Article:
A former Danbury man has been arrested in Pennsylvania on two risk of injury charges. Bethel Police say 46-year old Nelson Medina was extradited to Connecticut Wednesday. They opened an investigation on allegations that Medina had improper interactions with a child in December.
Police carried out a search warrant and found evidence to support the allegations. Bethel police say the man fled the state when he learned of the investigation.
Medina is also facing a child pornography possession charge. He was due in Danbury Superior Court Thursday for arraignment.
The Westchester Supreme Court has ruled that Putnam County cannot legally prevent the names and addresses of pistol permit holders from being made public in electronic form. The Judge found in favor of Gannett Satellite Information Network, Inc., the owner of The Journal News.
Putnam County Clerk Dennis Sant refused to disclose the information requested by Gannett through a Freedom of Information Law. The Journal News published similar information from Rockland and Westchester Counties soon after the shootings at Sandy Hook Elementary School.
Sant's denial cited exceptions to the law which protects from an unwarranted invasion of privacy and for withholdings in the case of protecting the life or safety of a person. That decision was upheld by County Executive MaryEllen Odell. She said publishing permit holder's addresses would create a dangerous roadmap for those with a criminal intent.
In his decision, Supreme Court Justice Robert Neary said the grounds for denial predated the 2013 amendment which would allow permit holders to file for an exemption to keep their information from becoming public record. The applicants can include active duty or retired police, peace, probation, parole and corrections officers and their spouses, and witnesses or jurors in a criminal proceeding and their spouses.
Putnam County officials say they will likely appeal the decision.c
A second arrest warrant has been obtained by Torrington Police in their investigation of threats made against high schools in Danbury and Stratford. Police say a 19-year old Torrington man is the subject.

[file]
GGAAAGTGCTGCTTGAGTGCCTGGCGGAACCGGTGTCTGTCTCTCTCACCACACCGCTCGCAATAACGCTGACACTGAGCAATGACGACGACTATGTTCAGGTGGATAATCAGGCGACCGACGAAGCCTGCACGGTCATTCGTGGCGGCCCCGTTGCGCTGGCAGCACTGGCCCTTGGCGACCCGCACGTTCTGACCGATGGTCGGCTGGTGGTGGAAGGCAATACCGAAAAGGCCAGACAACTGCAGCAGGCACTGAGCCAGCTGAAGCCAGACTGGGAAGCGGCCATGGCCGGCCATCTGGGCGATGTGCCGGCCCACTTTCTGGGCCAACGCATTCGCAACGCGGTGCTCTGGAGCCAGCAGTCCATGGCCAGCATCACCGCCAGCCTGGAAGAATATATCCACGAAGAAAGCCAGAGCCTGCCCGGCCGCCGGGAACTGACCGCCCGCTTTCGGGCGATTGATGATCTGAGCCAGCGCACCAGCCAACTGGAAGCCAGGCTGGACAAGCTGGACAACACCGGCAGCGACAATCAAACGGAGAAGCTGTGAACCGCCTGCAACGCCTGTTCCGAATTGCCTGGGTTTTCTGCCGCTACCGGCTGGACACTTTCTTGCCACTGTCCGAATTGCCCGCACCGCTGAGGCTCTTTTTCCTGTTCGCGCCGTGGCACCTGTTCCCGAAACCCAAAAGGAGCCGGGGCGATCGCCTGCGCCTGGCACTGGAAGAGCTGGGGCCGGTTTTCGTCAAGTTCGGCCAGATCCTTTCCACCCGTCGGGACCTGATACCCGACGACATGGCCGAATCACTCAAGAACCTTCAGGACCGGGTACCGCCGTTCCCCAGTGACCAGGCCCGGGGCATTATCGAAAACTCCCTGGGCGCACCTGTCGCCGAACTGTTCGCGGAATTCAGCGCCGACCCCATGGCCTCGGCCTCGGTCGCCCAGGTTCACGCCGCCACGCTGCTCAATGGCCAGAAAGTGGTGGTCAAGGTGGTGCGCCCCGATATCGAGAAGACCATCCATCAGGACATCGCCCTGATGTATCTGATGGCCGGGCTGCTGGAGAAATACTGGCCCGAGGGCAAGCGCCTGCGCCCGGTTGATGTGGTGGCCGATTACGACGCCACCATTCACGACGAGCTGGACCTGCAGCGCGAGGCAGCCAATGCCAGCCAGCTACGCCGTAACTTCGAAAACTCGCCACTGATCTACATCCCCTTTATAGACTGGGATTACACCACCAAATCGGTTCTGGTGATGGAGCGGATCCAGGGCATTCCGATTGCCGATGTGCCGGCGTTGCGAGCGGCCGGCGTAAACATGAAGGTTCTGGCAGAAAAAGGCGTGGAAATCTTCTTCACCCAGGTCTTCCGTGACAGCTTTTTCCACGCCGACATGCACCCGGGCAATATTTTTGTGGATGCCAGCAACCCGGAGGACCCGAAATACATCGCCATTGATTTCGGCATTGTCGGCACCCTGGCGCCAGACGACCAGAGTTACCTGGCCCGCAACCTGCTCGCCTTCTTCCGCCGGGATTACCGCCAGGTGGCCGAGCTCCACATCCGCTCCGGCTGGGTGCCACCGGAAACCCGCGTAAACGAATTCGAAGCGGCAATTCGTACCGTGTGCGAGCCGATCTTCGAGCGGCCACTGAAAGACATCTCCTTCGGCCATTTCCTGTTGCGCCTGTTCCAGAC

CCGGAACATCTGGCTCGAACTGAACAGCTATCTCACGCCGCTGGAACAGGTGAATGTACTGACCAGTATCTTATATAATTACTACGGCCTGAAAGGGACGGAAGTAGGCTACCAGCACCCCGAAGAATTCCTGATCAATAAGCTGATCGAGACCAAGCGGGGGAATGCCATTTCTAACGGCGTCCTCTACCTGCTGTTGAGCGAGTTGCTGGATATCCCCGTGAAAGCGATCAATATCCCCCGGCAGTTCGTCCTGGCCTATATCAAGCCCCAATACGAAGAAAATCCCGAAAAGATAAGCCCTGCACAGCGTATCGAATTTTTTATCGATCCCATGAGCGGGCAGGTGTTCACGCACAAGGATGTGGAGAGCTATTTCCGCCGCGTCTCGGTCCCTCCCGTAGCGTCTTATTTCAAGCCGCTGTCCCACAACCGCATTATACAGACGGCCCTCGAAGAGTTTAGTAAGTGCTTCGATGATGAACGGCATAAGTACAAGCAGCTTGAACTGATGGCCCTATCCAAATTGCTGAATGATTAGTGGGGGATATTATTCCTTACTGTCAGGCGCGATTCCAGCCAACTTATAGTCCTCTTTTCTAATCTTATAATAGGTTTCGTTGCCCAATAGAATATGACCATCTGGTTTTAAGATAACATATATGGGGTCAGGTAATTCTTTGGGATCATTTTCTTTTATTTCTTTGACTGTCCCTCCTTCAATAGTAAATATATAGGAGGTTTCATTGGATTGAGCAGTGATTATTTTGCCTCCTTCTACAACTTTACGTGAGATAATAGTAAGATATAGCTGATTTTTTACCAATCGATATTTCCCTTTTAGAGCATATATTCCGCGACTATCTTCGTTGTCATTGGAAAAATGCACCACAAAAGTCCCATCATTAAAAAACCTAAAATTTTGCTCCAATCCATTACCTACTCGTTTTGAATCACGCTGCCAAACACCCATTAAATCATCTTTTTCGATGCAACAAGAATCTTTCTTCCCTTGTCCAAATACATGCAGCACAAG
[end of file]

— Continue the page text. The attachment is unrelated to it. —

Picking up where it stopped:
His name has not yet been released, but police say he is receiving medical attention at a secure facility.
The man is facing the same charges as 18-year old Natalie Carpenter of Torrington who was arrested Tuesday--conspiracy and criminal attempt to commit assault. Danbury and Stratford have increased security at the schools and notified parents.
Torrington police say no additional arrests are expected.
A Torrington teen has been arrested for making threats against Danbury and Stratford schools.
Police say someone overheard 18-year-old Natalie Carpenter making verbal threats of violence at the High Schools in Danbury and Stratford, and reported it. She was arrested Tuesday at Charlotte Hungerford Hospital on charges of conspiracy to commit assault and criminal attempt to commit assault.
According to court documents, Carpenter had applied to purchase a gun. During her arraignment at Bantam Superior Court on Wednesday it was revealed that police found evidence of plans to shoot or use a weapon at schools. The arrest warrant however was ordered sealed by the courts so no other details are available.
School officials in Danbury and Stratford were notified of the threats Monday. Danbury officials say police stepped up patrols in the area and notified parents.
Carpenter is being held on $300,000 bond.
Police say the investigation is ongoing.
There was a temporary lock down at Wooster School in Danbury Wednesday afternoon.
An art center teacher at Wooster School heard was sounded like shots being fired near Miry Brook Road prompting a temporary lock down around 1pm. Officers did respond to the school but determined there was no issue there.
Police say the sound was likely pyrotechnic shells fired at Danbury Municipal Airport to scare away the geese. The sound likely echoed through the woods behind the school.
Airport officials say for decades they've used this technique to scare birds from areas that could endanger air traffic because its non-lethal.
Ridgefield Library has announced their Grand Opening weekend. May 9th through the 11th has been set as when the new library will be open to the public. The Library will close for a brief period in April for the move from its temporary quarters on Governor Street back to Main Street.
Board of Directors chairman Peter Coffin said in a blog post that it's been 10 years in the works and has involved 13,00 people--planners, designers, volunteers, staff, donors and others.
The weekend will include a ribbon cutting, games, performances and other events to show off the new site.
Friday is Fairfield County Gives day. It's a 24-hour online giving day sponsored by the Fairfield County Community Foundation for non-profits in the area.
One of those participating in the fund drive is the Keeler Tavern Museum. They're hoping to attract Downton Abbey fans. The Ridgefield museum owns the court ensemble worn by architect, Cass Gilbert's wife when the couple was presented to England’s King George V in 1925.
Museum Executive Director Hildi Grob says the gown is in dire need of restoration.
The mauve silk brocade dress--mostly sewn by hand--has lace inserts, clusters of beads and rhinestones and a 6 foot train. The outfit also includes a headdress and fan made with ostrich feathers. The project, along with a custom mannequin for the display, is going to cost $5,000.
The Museum is also repurposing what is now the dining room into a Cass Gilbert Museum showcasing photos, documents and artifacts that tell the story of his life in Ridgefield. He designed the Woolworth Building in New York City and the Supreme Court Building in Washington DC and others.